Al Golden's opinion might frighten the Miami faithful this week.
The Hurricanes' coach has already seen his team endure two blowout losses this season, by 39 points to Kansas State and by 38 against Notre Dame. And with all respect to the Wildcats and Fighting Irish, currently the No. 4 and No. 5 teams in the nation, Golden believes there's an even better team looming on Miami's schedule.
That team is Florida State — the team coming to visit Miami on Saturday night.
The 12th-ranked Seminoles (6-1, 3-1 Atlantic Coast Conference) have won their last two meetings with Miami (4-3, 3-1), and are overwhelming favorites to add to that streak. In a series where 10 of the last 11 matchups have been decided by eight points or less, many not until the final seconds even, Florida State is a three-touchdown favorite.
Maybe those oddsmakers heard Golden singing the Seminoles' praises.
"I believe it's the best team that we've played this year," Golden said. "I know there's two other teams that are ranked higher than them right now. I think this is the most talented team we've seen this year, the most complete team."
True, the Seminoles are rolling. Florida State entered the weekend ranked third nationally in points scored this season (322) and sixth nationally in points allowed (81). And, yes, while those numbers were fattened up with season-opening wins over Murray State and Savannah State by a combined 124-3 count, it's not like Florida State hasn't been impressive every other game this season, either.
Well, except for one game.
"Two weeks ago, we learned a lesson," Florida State coach Jimbo Fisher said.
That was the game at North Carolina State — one where double-digit favorite Florida State went on the road, facing an opponent coming off a loss, and was supposed to roll to an easy win, only to get beaten 17-16.
Sound familiar? Florida State, on the road again this week, big favorites again, facing an opponent coming off a loss.
Rest assured, Fisher has talked plenty to his team during practices for Miami about avoiding the same trap door that the Seminoles found two weeks ago.
"You do have to play the whole game," Fisher said. "Our kids have understood that lesson. I think the leadership of the team understands that and I think they'll reinforce that and will get it across. They know each game has a one-week lifespan. It's one win or one loss, and you only get 12 of them, so you better make them all special."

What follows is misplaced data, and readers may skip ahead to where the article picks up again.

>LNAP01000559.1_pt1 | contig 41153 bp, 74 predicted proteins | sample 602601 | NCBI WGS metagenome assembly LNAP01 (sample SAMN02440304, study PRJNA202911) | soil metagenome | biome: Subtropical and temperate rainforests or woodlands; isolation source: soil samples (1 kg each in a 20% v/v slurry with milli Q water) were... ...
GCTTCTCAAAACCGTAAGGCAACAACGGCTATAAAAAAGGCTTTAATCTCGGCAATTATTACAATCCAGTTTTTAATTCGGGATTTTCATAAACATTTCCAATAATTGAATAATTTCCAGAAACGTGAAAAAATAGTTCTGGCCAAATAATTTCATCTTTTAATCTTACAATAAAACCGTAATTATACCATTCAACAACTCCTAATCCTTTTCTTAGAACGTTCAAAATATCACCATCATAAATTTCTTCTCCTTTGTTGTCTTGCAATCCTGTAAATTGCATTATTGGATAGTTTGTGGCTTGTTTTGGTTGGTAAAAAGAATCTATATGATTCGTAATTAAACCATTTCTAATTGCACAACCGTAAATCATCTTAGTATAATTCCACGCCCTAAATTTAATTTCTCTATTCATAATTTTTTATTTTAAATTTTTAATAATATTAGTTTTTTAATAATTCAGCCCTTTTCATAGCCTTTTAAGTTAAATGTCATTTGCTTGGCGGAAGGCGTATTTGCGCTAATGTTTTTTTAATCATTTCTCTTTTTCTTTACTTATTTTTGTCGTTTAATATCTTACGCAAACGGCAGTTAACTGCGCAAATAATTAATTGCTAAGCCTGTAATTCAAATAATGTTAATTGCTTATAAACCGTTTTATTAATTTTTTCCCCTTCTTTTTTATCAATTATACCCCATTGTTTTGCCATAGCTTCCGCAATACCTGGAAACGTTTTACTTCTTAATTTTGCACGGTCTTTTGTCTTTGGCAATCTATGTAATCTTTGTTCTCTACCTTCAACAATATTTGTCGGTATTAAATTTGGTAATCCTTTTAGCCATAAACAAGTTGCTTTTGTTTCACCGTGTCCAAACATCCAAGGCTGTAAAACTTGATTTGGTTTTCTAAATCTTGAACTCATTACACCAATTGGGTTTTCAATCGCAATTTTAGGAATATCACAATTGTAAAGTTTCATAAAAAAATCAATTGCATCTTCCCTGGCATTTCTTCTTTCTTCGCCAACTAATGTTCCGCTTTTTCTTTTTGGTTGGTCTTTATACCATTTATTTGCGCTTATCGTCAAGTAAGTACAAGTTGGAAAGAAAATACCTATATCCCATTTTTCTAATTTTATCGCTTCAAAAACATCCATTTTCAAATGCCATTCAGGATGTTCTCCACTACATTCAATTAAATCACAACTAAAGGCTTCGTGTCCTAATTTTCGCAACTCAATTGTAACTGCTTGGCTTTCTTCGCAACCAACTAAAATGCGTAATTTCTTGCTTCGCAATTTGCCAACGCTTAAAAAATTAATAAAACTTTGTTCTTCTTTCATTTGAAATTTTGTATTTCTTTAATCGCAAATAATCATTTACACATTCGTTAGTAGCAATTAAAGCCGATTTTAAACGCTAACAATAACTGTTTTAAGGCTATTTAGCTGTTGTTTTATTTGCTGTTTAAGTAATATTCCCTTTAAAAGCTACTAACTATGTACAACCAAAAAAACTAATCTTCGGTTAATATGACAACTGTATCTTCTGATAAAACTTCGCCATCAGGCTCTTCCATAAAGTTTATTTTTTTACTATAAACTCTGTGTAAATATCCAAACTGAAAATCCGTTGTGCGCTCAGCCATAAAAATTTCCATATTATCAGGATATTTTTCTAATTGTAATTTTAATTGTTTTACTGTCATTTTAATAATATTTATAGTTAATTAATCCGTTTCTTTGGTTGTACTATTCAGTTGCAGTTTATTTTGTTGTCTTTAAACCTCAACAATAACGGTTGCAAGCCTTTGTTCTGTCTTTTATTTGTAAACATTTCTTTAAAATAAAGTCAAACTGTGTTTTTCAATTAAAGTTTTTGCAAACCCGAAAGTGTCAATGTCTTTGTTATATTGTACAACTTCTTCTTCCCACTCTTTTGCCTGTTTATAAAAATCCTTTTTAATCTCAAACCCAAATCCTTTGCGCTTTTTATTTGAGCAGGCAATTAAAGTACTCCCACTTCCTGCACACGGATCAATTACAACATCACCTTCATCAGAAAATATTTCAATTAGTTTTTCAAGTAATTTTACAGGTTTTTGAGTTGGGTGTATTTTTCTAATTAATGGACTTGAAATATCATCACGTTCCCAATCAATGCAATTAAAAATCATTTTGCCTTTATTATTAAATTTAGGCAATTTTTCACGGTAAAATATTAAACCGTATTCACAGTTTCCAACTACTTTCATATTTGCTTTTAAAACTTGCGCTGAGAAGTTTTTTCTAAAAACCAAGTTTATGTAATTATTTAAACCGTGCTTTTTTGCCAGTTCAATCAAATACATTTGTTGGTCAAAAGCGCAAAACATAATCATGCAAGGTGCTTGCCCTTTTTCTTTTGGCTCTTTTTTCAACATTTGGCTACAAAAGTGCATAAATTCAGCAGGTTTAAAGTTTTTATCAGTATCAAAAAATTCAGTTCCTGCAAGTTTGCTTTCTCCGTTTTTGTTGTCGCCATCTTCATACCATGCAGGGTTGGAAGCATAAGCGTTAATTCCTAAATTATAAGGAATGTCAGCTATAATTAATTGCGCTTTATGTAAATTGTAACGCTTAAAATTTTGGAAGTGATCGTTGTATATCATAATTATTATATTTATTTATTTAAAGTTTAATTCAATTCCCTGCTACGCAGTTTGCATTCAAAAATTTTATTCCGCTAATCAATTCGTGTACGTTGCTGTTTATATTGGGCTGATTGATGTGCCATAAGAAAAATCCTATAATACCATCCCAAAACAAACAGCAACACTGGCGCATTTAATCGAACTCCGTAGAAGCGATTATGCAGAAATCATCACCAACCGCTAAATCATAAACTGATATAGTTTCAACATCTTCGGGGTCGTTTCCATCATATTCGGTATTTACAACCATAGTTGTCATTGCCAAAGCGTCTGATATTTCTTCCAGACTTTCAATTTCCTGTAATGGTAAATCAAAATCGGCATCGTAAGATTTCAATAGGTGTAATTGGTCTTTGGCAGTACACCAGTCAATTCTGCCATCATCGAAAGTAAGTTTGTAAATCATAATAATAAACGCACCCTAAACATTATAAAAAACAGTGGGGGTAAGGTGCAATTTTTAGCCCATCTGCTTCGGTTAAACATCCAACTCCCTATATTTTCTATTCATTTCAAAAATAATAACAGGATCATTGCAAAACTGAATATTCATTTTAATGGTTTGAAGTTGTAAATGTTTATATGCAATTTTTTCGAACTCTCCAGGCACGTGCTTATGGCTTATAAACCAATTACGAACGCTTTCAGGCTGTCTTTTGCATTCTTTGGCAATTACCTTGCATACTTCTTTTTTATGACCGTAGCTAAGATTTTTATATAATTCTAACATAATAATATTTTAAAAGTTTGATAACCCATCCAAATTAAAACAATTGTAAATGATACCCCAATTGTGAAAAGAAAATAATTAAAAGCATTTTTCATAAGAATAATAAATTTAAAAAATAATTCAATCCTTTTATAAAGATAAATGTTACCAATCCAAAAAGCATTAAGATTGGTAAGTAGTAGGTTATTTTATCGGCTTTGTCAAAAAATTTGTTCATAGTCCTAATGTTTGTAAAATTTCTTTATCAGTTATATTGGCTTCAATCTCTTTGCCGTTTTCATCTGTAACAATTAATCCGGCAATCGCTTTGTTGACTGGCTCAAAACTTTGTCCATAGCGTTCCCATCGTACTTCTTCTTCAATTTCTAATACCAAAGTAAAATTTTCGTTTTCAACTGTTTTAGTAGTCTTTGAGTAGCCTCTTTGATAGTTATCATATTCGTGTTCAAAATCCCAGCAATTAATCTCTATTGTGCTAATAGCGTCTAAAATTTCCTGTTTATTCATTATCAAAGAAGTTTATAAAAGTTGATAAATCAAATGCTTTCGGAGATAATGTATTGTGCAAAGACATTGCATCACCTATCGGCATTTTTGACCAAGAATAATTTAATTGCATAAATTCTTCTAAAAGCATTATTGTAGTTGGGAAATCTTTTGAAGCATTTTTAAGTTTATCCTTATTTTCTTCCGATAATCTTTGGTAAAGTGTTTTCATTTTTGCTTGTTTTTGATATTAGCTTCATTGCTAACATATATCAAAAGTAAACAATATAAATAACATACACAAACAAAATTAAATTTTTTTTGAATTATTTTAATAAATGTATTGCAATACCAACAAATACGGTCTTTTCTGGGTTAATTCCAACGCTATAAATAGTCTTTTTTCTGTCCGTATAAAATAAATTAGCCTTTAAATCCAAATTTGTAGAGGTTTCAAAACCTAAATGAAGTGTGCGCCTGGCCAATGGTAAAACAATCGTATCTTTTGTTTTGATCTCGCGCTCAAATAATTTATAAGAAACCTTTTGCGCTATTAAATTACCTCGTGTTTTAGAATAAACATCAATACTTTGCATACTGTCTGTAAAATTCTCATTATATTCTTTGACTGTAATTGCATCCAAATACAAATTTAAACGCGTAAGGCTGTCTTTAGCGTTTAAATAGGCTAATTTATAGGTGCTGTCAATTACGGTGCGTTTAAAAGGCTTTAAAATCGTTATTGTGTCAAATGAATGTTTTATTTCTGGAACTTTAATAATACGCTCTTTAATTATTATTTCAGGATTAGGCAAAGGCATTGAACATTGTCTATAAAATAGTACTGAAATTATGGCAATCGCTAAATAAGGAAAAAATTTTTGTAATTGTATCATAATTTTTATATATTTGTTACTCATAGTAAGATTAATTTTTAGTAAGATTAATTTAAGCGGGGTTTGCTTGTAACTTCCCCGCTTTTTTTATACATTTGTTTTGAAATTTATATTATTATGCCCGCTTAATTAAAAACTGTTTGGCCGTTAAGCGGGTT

Players hardly need to be told about the significance of a Miami-Florida State game.
Forget that allegiances between Hurricanes fans and Seminoles fans divides much of the state. That's nothing. It even divides homes. Outside the Miami athletic complex this week, someone's vehicle had a novelty license plate with the words "The House Divided" on it, emblazoned over a Florida State logo on the left side and a Hurricanes one on the right.
Lamarcus Joyner is a Florida State defensive back, but his favorite NFL players are former Hurricanes Ray Lewis and Ed Reed. Miami running back Mike James has two high school buddies who play for the Seminoles. Florida State wide receiver Rodney Smith signed with the Seminoles with his mother's blessing — and she worked in the library on the Hurricanes' campus.
"It's a big game and a big-time rivalry," said Miami defensive end Anthony Chickillo, a third-generation Hurricane who thinks he's either watched or attended every Miami-Florida State since he was 5 or 6 years old. "You try to treat every single week as the same and approach it the same. But this is a game you definitely know the rivalry and the history of. Other games don't get the hype ... like this one does."
Miami quarterback Stephen Morris is doubtful for the game with a sprained left ankle, though he did take part in some light drills in practice earlier in the week. If he cannot play, Ryan Williams will start for the Hurricanes.
Another nagging injury matter for Miami is freshman running back Duke Johnson's sore toe, though Johnson expects to play — and the Seminoles expect the nation's top freshman in terms of all-purpose yards so far this season to be at a high level.
"He's elusive. He's one of those Reggie Bush-type guys," Florida State running back Devonta Freeman — a Miami native — said of Johnson. "I've always seen it in him. I think I was about 11, Duke was probably 9 or 10, I always just knew he was going to be that kind of guy."
The game matters for bragging rights, matters in the standings, matters on some level in recruiting. Both teams will have plenty of prospects with eyes on Saturday night, and if they can't be there, it's getting shown to virtually the entire country on ABC.
But for Miami, it matters mainly because Florida State is where the Hurricanes want to be. The Seminoles went through their rough patch, and now seem to be back as a consistently ranked, consistently contending program.
Golden hopes Saturday can be a step for his team to get to that level.
"They're ahead of us right now," Golden said. "Hats off to them. We've got to chase them. We've got to get to where we want to be."